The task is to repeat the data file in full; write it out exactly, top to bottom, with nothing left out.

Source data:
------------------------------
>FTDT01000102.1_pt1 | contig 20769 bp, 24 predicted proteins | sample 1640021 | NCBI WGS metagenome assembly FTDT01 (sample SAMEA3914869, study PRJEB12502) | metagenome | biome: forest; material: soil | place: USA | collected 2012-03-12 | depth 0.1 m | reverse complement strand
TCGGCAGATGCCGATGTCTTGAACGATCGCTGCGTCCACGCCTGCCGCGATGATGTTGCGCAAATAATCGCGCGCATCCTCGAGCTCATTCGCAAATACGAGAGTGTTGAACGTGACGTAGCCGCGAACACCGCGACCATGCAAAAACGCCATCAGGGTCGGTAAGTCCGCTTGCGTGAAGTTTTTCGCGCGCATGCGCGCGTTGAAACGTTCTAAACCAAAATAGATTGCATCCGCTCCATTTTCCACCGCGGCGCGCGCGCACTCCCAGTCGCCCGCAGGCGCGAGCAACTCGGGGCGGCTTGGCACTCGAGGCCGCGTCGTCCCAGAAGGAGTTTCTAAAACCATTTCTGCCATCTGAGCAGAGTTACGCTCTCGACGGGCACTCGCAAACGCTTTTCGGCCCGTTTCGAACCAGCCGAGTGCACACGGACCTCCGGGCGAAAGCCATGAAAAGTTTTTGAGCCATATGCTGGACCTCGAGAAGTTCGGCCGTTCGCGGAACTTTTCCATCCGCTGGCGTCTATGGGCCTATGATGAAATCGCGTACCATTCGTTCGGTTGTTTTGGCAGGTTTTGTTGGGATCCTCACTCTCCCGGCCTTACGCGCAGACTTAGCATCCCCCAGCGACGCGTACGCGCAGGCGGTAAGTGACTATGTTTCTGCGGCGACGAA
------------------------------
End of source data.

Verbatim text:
>FTDT01000102.1_pt1 | contig 20769 bp, 24 predicted proteins | sample 1640021 | NCBI WGS metagenome assembly FTDT01 (sample SAMEA3914869, study PRJEB12502) | metagenome | biome: forest; material: soil | place: USA | collected 2012-03-12 | depth 0.1 m | reverse complement strand
TCGGCAGATGCCGATGTCTTGAACGATCGCTGCGTCCACGCCTGCCGCGATGATGTTGCGCAAATAATCGCGCGCATCCTCGAGCTCATTCGCAAATACGAGAGTGTTGAACGTGACGTAGCCGCGAACACCGCGACCATGCAAAAACGCCATCAGGGTCGGTAAGTCCGCTTGCGTGAAGTTTTTCGCGCGCATGCGCGCGTTGAAACGTTCTAAACCAAAATAGATTGCATCCGCTCCATTTTCCACCGCGGCGCGCGCGCACTCCCAGTCGCCCGCAGGCGCGAGCAACTCGGGGCGGCTTGGCACTCGAGGCCGCGTCGTCCCAGAAGGAGTTTCTAAAACCATTTCTGCCATCTGAGCAGAGTTACGCTCTCGACGGGCACTCGCAAACGCTTTTCGGCCCGTTTCGAACCAGCCGAGTGCACACGGACCTCCGGGCGAAAGCCATGAAAAGTTTTTGAGCCATATGCTGGACCTCGAGAAGTTCGGCCGTTCGCGGAACTTTTCCATCCGCTGGCGTCTATGGGCCTATGATGAAATCGCGTACCATTCGTTCGGTTGTTTTGGCAGGTTTTGTTGGGATCCTCACTCTCCCGGCCTTACGCGCAGACTTAGCATCCCCCAGCGACGCGTACGCGCAGGCGGTAAGTGACTATGTTTCTGCGGCGACGAA